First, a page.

With Pakistan Day this weekend, it’s the perfect opportunity to celebrate our literary heroes who have made us proud all around the world with their touching stories and creativity. These Pakistani writers have proved that this nation is filled with treasuring stories that are not just about the war on terror. Here are 11 Pakistani authors who have gotten international acclaim for their beautiful work.
1. Mohsin Hamid
Born in Lahore, is the author of four novels, Moth Smoke, The Reluctant Fundamentalist, How to Get Filthy Rich in Rising Asia, and Exit West, and a book of essays, Discontent and Its Civilizations. His work has been featured in many different bestseller lists and been translated into over 35 languages.
2. Bapsi Sidwa
Born in Karachi, Bapsi Sidhwa is an award-winning Pakistani novelist. Grown up with polio, she is Pakistan’s leading diasporic writer and has produced four novels in English that reflect her personal experience of the subcontinent’s Partition, abuse against women, immigration to the US, and the Parsi community.
3. Mohammad Hanif
Born in Okara, Hanif is a critically acclaimed author of three novels, A Case of Exploding Mangoes, Our Lady of Alice Bhatti, and The Baloch Who Is Not Missing And Others Who Are. Hanif has written for the stage and screen. The writer acknowledges the difficulties and injustices and are always set in Pakistan.
4. Daniyal Mueenuddin
Born in Los Angeles and raised in Pakistan, Mueenuddin studied at Dartmouth and Yale Law School. His short-story collection In Other Rooms, Other Wonders, has been translated into sixteen languages and won The Story Prize, the Commonwealth Writers’ Prize and other honors and critical acclaim.
5. Tehmina Durrani
Durrani is a Pakistani women’s rights activist and author. Her first book, My Feudal Lord, caused controversy in Pakistan’s society by describing her abusive marriage to Ghulam Mustafa Khar. Her four novels: My Feudal Lord, A Mirror to the Blind, Blasphemy, and Happy Things in Sorrow Times have gotten international acclaim.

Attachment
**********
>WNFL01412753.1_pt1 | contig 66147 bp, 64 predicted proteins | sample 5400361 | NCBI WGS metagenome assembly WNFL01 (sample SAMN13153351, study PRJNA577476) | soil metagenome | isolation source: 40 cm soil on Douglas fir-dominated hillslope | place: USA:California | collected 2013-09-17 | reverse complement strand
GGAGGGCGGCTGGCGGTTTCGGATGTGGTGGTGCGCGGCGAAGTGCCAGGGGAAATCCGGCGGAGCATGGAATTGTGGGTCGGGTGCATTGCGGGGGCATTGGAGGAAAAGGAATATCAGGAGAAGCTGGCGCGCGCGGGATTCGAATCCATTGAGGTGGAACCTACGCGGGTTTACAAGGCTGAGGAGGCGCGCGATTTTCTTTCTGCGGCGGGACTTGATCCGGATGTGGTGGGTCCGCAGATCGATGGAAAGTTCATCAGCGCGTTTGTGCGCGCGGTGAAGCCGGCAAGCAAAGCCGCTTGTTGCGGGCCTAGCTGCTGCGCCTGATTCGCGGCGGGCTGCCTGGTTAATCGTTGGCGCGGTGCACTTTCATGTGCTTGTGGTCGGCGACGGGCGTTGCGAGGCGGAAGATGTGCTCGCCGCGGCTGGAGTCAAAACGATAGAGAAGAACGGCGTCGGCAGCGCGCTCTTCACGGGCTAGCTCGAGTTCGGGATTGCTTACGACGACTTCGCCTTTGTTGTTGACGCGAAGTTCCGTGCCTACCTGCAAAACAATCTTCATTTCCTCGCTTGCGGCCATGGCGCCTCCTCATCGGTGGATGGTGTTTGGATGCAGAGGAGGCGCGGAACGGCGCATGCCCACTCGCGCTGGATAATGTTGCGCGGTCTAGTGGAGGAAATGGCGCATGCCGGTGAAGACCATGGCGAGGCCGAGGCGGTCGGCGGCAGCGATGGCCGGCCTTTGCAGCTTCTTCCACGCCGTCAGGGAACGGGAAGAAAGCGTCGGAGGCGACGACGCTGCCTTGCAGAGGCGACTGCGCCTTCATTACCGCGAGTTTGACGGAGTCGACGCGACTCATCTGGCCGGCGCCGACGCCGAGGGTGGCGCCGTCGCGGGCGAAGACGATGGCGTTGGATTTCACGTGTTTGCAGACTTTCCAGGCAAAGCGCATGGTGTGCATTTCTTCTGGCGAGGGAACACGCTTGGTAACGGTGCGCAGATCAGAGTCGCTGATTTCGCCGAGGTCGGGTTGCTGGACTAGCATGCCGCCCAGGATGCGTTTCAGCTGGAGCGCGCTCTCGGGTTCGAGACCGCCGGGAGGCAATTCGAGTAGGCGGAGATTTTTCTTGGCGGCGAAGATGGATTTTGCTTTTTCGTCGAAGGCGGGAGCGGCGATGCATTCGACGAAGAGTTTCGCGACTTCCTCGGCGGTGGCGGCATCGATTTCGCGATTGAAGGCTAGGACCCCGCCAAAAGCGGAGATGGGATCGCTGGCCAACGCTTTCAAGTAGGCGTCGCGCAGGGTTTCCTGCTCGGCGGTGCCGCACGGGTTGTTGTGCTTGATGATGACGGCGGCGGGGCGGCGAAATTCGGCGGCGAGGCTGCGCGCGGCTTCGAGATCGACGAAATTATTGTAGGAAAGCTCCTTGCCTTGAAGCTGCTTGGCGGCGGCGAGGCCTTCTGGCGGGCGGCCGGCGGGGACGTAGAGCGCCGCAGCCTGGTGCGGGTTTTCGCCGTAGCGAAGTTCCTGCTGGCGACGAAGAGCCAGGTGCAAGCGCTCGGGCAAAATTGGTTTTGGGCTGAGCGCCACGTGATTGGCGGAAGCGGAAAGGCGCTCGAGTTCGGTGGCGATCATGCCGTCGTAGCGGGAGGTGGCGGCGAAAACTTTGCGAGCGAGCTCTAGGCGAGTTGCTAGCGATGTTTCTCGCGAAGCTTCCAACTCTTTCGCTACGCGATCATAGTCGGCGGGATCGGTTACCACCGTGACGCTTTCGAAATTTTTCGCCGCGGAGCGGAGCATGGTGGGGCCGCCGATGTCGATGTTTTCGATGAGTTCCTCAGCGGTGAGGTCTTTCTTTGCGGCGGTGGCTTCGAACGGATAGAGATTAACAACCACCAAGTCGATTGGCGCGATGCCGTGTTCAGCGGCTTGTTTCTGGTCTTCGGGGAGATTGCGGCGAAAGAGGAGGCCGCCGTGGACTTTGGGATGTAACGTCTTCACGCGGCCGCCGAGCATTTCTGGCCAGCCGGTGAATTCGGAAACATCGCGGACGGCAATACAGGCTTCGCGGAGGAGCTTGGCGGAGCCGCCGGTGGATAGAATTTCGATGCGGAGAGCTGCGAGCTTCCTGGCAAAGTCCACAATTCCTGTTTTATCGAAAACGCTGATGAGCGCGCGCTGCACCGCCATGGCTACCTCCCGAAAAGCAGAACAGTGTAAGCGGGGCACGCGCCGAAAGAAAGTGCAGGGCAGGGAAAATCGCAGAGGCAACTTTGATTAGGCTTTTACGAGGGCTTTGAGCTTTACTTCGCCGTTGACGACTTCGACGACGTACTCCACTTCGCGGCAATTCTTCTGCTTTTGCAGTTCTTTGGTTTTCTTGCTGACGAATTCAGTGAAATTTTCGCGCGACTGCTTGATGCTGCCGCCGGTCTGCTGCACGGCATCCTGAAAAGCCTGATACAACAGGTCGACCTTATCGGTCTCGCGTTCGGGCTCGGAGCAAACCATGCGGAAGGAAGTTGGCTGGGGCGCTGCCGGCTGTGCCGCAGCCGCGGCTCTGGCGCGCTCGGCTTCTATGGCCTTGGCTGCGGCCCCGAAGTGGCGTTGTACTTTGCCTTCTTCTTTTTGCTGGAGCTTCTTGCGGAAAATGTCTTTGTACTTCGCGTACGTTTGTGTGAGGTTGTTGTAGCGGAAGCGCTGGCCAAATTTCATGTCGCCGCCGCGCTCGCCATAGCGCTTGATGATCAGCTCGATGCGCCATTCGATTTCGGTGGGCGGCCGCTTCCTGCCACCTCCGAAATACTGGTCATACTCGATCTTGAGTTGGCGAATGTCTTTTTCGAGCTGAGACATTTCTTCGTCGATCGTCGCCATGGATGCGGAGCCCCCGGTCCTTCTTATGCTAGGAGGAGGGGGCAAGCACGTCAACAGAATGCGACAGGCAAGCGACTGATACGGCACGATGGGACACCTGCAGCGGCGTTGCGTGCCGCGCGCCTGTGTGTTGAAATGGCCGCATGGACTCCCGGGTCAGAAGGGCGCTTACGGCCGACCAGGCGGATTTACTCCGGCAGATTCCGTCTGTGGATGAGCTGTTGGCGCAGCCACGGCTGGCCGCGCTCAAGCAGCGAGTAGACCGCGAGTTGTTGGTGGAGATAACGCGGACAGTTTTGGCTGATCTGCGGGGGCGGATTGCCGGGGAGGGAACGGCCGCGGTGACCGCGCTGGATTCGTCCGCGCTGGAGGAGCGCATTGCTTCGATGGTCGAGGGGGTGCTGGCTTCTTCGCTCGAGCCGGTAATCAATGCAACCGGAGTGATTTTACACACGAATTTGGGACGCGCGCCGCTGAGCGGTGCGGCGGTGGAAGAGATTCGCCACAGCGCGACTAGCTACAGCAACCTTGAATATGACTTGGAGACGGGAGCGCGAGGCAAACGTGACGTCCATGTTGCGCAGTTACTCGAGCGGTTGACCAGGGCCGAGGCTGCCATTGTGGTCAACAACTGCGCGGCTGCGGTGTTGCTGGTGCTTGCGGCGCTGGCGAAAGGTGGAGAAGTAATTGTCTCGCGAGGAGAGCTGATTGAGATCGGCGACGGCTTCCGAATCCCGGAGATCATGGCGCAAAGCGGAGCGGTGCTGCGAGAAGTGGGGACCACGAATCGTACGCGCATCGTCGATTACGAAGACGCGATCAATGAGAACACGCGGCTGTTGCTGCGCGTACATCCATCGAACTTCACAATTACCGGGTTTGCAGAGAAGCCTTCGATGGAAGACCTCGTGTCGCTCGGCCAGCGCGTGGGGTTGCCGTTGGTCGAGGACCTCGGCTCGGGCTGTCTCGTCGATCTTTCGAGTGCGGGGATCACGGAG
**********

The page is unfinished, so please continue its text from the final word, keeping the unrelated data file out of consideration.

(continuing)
6. Kamila Shamsie
Born in Karachi, Shamsie is the author of eight novels, including Burnt Shadows, which was shortlisted for the Orange Prize and translated into over 20 languages. A God in Every Stone was shortlisted for the 2015 Walter Scott Prize and the Baileys Women’s Prize For Fiction. She has also written a non-fiction novel, Offence: The Muslim Case.
7. Nadeem Aslam
Born in Pakistan in 1966 and moving to the UK as a teenager, Aslam left Biochemistry to become a writer. His first novel, Season of the Rainbirds, won a Betty Trask Award and the Authors’ Club First Novel Award. His second novel, Maps for Lost Lovers, which took 11 years to write, won the 2005 Encore Award and the 2005 Kiriyama Pacific Rim Book Prize. He has written six novels.
8. Khalid Muhammad
Born in Swat Valley and raised in the US, Muhammad moved back to Pakistan and fell in love with the country. He’s a business executive running a marketing and brand management company by day and a writer by night. His novel series, Agency Rules, is a journey behind the headlines about Pakistan, questioning everything that has been said about the country, its people, and the challenges it faces.
9. Moni Mohsin
Born and raised in Lahore, she left Pakistan at the age of 16 to attend boarding school in England and later attended Cambridge University. She returned to Pakistan years later and founded the country’s first nature magazine. Her novels include The End of Innocence, Duty Free, and The Diary of a Social Butterfly.
10. Musharraf Ali Farooqi
Born in Hyderabad, Pakistan, Farooqi is an author, storyteller, and folklorist, and the founder and editor of the Urdu Thesaurus. He has written seven fiction novels in both Urdu and English. He has been critically acclaimed for his work Between Clay and Dust and The Story of a Widow. He has translated many Urdu novels and books of poetry including, The Adventures of Amir Hamza, Tilism-e Hoshruba, Numberdar ka Neela, and Selected Poetry of Afzal Ahmed Syed.
11. Sabyn Javeri
Born in Pakistan, Javeri is a graduate of the University of Oxford and has a PhD from the University of Leicester. Her short stories have been published in many international literary journals and her debut novel Nobody Killed Her is a bestseller. She has received the Oxonion Review Short Story Award and was shortlisted for the first Tibor Jones Award.
Who is your favorite Pakistani author?